Official Release #96. Live recordings from 3 shows in Finlandia Hall, Helsinki Finland - August 23 & 24 1973. One year after the release of Frank Zappa‘s “Road Tapes, Venue #1” the Zappa Family Trust have announced a second volume in this series of “primitive audio documentary attempts to capture the essence of what was highly and improbably and even impossibly out there on the road in some of the worst audio terrain imaginable”.
Official Release #93. Conceived, Composed & Produced by Frank Zappa. The two-disc compilation of alternative takes titled Understanding America is intended for devoted fans only. It's scattershot material, tied together loosely by one theme: Zappa's acerbic mistrust of American culture. Throughout the '60s, '70s, and '80s, social satire made up a huge amount of his catalog, so Big Brother, media outlets, organized religion, and recreational drugs are all subject to attack here. The gold nugget is the unreleased 25-minute "Porn Wars Deluxe," a Negativland-esque collage that pairs together samples of music with clips from the 1985 PMRC Senate hearings, for which Zappa played an integral role defending against censorship.
Official Release #85. This triple volume package contains an audio documentary tracing the conception and construction of Frank Zappa's We're Only in It for the Money (1968) and Lumpy Gravy (1968) masterworks. As the second entry in the Project/Object series (the first being the MoFo Project/Object in 2006 that gathered four CDs worth of goodies from the Freak Out! era), the modus operandi for Lumpy Money (2009) remains much the same as its predecessor. Presented within are primary components from both works in several unique – and formerly unissued – incarnations and configurations. It should also be noted that neither of Zappa's mid-'90s approved masters for We're Only in It for the Money or Lumpy Gravy are found here. Instead of retreading those – which (as of this 2009 writing) remain in print on the Rykodisc label – the nearly three-and-a-half hours served up here offer an embarrassment of insight into the development of the music, as well as the modular recording style that Zappa was evermore frequently incorporating into his craft.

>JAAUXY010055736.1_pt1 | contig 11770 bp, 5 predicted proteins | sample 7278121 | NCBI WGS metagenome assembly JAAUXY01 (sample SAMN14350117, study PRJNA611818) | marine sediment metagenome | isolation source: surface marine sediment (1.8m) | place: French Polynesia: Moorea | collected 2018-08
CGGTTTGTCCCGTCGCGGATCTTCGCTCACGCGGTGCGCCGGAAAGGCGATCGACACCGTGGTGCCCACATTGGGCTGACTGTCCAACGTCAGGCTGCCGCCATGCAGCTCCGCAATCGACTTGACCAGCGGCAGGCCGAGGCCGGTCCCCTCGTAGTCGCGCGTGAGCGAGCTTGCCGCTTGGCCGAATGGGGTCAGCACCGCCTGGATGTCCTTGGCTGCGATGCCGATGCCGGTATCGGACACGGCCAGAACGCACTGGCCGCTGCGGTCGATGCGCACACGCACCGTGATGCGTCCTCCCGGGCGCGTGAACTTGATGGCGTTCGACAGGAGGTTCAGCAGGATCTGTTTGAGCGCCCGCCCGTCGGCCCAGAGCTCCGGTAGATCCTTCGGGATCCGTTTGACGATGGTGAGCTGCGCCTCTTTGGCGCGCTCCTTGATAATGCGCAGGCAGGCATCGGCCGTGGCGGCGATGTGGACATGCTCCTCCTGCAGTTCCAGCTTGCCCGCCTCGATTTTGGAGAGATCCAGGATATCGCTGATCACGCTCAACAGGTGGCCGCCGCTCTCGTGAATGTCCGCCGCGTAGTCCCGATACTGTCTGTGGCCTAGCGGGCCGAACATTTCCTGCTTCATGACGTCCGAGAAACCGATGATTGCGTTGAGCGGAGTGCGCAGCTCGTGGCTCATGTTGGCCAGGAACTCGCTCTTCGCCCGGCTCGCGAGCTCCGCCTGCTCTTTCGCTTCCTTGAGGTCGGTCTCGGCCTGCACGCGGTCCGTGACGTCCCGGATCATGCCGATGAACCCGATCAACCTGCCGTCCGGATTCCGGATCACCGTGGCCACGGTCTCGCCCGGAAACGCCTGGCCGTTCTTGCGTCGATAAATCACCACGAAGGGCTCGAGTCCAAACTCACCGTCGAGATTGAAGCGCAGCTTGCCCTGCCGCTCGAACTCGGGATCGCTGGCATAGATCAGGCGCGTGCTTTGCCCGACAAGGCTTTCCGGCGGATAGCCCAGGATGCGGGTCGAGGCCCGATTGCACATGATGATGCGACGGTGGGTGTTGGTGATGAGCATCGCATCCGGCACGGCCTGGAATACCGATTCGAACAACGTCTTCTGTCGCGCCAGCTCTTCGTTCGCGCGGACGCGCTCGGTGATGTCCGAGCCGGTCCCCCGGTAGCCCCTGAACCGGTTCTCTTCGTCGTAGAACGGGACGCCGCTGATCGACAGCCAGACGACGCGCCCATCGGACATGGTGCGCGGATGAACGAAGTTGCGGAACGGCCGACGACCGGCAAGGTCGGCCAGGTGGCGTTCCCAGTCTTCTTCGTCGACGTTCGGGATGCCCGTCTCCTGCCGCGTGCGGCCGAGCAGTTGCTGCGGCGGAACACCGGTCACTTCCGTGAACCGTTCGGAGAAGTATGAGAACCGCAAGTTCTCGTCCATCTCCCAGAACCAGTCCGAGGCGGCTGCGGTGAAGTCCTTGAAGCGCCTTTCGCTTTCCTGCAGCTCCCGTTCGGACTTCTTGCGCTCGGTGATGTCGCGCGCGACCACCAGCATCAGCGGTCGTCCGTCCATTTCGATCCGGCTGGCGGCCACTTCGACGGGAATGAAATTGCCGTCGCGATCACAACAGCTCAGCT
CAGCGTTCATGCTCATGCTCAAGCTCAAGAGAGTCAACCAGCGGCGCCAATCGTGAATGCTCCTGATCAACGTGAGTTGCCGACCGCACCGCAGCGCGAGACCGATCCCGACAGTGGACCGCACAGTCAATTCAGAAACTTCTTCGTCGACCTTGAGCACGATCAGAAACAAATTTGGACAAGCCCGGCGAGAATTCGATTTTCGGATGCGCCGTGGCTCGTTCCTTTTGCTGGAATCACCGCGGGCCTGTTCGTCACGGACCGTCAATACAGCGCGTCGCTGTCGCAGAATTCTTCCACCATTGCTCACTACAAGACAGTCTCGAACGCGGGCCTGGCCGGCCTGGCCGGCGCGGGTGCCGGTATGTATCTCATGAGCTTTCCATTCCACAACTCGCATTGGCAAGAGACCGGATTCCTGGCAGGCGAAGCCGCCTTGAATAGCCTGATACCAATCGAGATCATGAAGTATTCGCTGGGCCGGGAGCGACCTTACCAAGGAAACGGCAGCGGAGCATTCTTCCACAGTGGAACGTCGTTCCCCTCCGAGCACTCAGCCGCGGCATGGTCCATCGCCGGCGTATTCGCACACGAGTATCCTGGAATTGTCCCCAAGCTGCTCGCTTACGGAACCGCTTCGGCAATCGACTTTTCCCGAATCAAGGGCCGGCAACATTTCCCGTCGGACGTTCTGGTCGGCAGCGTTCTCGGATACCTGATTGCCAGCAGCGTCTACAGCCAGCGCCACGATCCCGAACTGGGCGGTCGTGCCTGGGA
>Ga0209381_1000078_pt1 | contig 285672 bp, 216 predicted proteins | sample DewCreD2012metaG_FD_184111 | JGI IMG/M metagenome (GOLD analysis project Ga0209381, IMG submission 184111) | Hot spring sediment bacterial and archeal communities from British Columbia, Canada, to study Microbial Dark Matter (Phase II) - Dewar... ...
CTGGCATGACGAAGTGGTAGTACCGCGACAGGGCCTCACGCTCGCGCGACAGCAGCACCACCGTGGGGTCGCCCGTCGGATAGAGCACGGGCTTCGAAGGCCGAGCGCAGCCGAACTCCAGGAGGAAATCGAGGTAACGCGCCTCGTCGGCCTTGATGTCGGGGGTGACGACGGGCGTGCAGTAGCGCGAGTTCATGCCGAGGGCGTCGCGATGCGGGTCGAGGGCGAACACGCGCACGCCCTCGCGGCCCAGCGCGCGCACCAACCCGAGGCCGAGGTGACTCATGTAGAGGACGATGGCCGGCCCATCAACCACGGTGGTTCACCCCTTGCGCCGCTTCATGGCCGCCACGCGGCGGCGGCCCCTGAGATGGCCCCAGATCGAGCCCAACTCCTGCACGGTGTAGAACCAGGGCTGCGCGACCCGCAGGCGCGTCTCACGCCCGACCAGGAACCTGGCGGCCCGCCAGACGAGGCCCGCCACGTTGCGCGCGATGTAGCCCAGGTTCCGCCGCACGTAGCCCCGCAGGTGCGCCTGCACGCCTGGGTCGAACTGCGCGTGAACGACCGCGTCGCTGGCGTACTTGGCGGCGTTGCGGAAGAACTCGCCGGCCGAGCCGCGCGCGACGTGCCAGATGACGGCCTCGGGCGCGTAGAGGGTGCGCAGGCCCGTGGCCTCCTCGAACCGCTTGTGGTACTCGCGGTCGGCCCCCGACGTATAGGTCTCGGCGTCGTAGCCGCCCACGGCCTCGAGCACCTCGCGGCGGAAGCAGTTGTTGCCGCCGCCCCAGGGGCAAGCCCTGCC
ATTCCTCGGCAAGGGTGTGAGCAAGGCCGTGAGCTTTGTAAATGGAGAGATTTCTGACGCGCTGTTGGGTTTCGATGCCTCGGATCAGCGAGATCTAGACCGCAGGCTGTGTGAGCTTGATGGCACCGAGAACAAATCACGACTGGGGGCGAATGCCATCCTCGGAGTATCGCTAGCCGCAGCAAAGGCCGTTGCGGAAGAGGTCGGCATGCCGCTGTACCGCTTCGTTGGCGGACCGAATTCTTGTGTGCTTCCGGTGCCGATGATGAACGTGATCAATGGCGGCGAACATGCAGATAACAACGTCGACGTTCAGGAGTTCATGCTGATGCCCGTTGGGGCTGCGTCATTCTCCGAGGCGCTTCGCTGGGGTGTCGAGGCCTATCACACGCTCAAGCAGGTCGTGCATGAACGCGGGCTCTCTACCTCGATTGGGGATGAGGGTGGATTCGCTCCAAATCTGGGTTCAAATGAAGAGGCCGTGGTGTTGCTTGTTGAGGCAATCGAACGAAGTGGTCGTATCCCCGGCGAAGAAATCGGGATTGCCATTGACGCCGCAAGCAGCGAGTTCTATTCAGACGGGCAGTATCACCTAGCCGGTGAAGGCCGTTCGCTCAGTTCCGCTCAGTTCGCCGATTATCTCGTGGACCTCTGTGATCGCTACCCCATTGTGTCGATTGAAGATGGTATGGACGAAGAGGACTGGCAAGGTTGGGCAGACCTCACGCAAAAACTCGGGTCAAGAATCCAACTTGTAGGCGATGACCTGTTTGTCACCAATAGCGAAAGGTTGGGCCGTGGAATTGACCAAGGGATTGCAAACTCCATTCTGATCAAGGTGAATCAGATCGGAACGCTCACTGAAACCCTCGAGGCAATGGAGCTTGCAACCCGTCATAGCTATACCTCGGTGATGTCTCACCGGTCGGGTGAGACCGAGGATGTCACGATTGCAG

Official Release #7. Mothermania, subtitled The Best of the Mothers, is a compilation album by the Mothers of Invention. While the songs were previously released on Freak Out!, Absolutely Free and We're Only in It for the Money, it contains unique mixes or edits done specifically for this compilation. Mothermania is a collection of previously released tunes culled from the first three Mothers of Invention albums. So why bother? Well, it's the only early collection actually compiled by FZ. Verve released a bunch of early compilations without permission, but more importantly, this is the only place you can hear some of these mixes and edits. Many of the tunes from Freak Out! appear in different mixes, while "It Can't Happen Here" plays through without the interruptions of the Freak Out! version.